As medical reporters, we laugh at the tale about the drug-treatment researcher who said, “Thirty-three percent were cured, 33 percent died—and the third mouse got away.” We know that the more patients (or mice) in a study, the better. Big numbers help make a study’s findings “statistically significant.” This term simply means it’s unlikely that the study’s key statistical findings are due to chance alone. But merely obtaining statistical significance doesn’t prove that the study’s conclusions are medically significant or correct. So, as reporters, we must probe further and be alert for the numbers games and other things that might lead us awry.

Two journalistic instincts—healthy skepticism and good questioning— come in handy on the medical beat. And, if you don’t report in this area, a peek into what we do will make you a more astute consumer of medical news—and a more careful viewer of medical claims on the Internet.

Hints About Medical Coverage

What follows are thoughts I have about things that scientists and reporters must consider.

Remember the rooster who thought that his crowing made the sun rise? Even with impressive numbers, association doesn’t prove causation. A virus found in a patient’s body might be an innocent bystander, rather than the cause of the illness. A chemical in a town’s water supply might not have caused illnesses there, either. More study and laboratory work are necessary to certify cause-and-effect links.

Let me cite one current case in which precisely this caution is needed. News reports have speculated about whether some childhood immunizations might be triggering many cases of autism. As a reporter, this has the sound of coincidence, not causation. Autism tends to appear in children about the time they get a lot of their vaccines. Is additional study warranted? Probably. But there is concern that in the meantime parents will delay having children immunized against measles and other dangerous diseases. In a lot of the press reports, the missing figures are the tolls these childhood diseases took before vaccines were available.

Always take care in reporting claims of cures. The snake-oil salesman said, “You can suffer from the common cold for seven days, or take my drug and get well in one week.” Patients with some other illness might be improving simply because their disease has run its natural course, not because of the experimental drug they’re taking. Care is needed to sort claims made about what has cured a particular ailment.

In covering stories about disease outbreaks and patterns, be cautious about case numbers. There was a story recently about how Lyme disease cases have soared in some states. The article cited statistics, but buried some important cautions. Improved diagnosis and reporting of Lyme cases might be behind much of this increase. The journalistic antidote: Refer to such numbers as reported cases and explain why you are doing so.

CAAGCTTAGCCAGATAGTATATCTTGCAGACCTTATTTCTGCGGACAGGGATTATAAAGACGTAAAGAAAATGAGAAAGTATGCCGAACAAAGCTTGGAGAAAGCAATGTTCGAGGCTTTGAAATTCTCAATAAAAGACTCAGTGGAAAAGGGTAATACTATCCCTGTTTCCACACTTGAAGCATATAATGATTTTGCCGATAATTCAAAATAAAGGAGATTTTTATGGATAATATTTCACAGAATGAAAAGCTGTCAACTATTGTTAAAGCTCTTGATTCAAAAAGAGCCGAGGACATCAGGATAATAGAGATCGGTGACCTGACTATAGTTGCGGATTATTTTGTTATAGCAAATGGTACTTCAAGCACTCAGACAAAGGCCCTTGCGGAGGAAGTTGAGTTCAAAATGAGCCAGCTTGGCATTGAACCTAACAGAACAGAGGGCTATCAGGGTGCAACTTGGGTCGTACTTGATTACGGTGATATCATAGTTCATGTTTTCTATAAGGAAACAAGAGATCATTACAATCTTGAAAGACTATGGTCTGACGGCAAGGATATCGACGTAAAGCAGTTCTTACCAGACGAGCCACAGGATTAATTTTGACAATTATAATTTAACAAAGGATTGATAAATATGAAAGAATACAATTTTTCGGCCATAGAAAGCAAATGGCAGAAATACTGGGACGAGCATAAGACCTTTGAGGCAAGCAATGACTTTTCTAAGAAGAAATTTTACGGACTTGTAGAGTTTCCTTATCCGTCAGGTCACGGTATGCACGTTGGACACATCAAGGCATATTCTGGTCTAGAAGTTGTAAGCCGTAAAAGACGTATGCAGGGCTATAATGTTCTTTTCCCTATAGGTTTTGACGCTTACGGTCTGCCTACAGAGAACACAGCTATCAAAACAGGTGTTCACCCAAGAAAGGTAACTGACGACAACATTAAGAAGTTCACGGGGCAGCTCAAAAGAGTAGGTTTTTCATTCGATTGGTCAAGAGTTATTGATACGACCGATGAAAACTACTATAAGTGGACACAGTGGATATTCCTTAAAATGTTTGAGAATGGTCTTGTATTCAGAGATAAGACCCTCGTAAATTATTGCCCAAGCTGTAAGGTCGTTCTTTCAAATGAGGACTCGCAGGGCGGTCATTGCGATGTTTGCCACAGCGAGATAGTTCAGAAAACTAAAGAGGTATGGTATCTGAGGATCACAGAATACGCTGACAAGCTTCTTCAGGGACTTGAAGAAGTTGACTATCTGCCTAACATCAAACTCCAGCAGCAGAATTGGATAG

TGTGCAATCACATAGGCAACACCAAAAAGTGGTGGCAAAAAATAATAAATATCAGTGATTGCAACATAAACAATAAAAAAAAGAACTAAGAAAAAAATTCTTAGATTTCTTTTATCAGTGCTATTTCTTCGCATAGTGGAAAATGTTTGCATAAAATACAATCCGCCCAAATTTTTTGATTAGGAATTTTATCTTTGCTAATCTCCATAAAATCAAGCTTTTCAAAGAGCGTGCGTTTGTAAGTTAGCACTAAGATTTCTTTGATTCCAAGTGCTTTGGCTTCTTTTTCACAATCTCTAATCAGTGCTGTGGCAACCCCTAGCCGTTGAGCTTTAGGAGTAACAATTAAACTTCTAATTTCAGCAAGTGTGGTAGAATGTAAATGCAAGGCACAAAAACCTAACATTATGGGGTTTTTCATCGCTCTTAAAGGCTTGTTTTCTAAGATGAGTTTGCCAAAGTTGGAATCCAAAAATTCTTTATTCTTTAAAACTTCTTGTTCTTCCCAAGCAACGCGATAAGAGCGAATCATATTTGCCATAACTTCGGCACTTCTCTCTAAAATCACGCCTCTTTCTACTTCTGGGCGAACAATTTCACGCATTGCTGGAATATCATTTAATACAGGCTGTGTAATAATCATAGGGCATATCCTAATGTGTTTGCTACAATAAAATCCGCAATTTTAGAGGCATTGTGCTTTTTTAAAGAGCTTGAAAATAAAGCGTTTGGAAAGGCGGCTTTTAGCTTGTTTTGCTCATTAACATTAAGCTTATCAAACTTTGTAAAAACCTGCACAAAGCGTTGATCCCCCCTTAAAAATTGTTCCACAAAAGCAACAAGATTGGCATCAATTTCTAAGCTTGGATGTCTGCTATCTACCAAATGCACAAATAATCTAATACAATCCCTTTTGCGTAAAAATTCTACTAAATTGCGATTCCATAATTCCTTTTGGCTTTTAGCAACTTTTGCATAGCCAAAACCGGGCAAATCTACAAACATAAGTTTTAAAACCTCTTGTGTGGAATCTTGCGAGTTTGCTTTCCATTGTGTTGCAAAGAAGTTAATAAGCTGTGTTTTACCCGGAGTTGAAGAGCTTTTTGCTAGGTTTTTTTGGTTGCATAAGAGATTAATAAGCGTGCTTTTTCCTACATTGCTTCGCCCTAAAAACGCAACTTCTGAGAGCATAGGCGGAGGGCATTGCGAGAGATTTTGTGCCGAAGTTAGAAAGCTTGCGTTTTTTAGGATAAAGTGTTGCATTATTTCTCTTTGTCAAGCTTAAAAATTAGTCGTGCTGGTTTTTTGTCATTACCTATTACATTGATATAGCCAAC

Sort through when you might be dealing with the power of suggestion. A large federal study examining quality of life issues recently concluded that hormone therapy for menopause doesn’t benefit women in many of the ways long taken for granted. How could so many women, for so long, have concluded that the hormone therapy made them more energetic and less depressed? A patient who wants and expects to see a drug work may mistakenly attribute all good feelings to the medication.

The “gold standard” of clinical research is a double-blind, placebo-controlled study, with patients randomly assigned to either a treatment group or to a comparison (no treatment) group. Blinding means that, until the study is completed, neither the researchers nor the patients know who is getting the experimental treatment and who is getting only a placebo. This keeps expectations and hopes from coloring reported results. Less rigorous studies still might be important, but findings from them require more questioning by journalists. When their findings are reported as news, the absence of the “gold standard” should be stated.

Side effects are a big part of medical coverage and need to be handled properly. Some drugs have been taken off the market after serious side effects were discovered, long after the original studies found no problems. A serious side effect that strikes only one in every 10,000 patients might have been missed in the original studies involving a few thousand patients. The problem becomes apparent only after the drug is marketed and then taken by more and more people.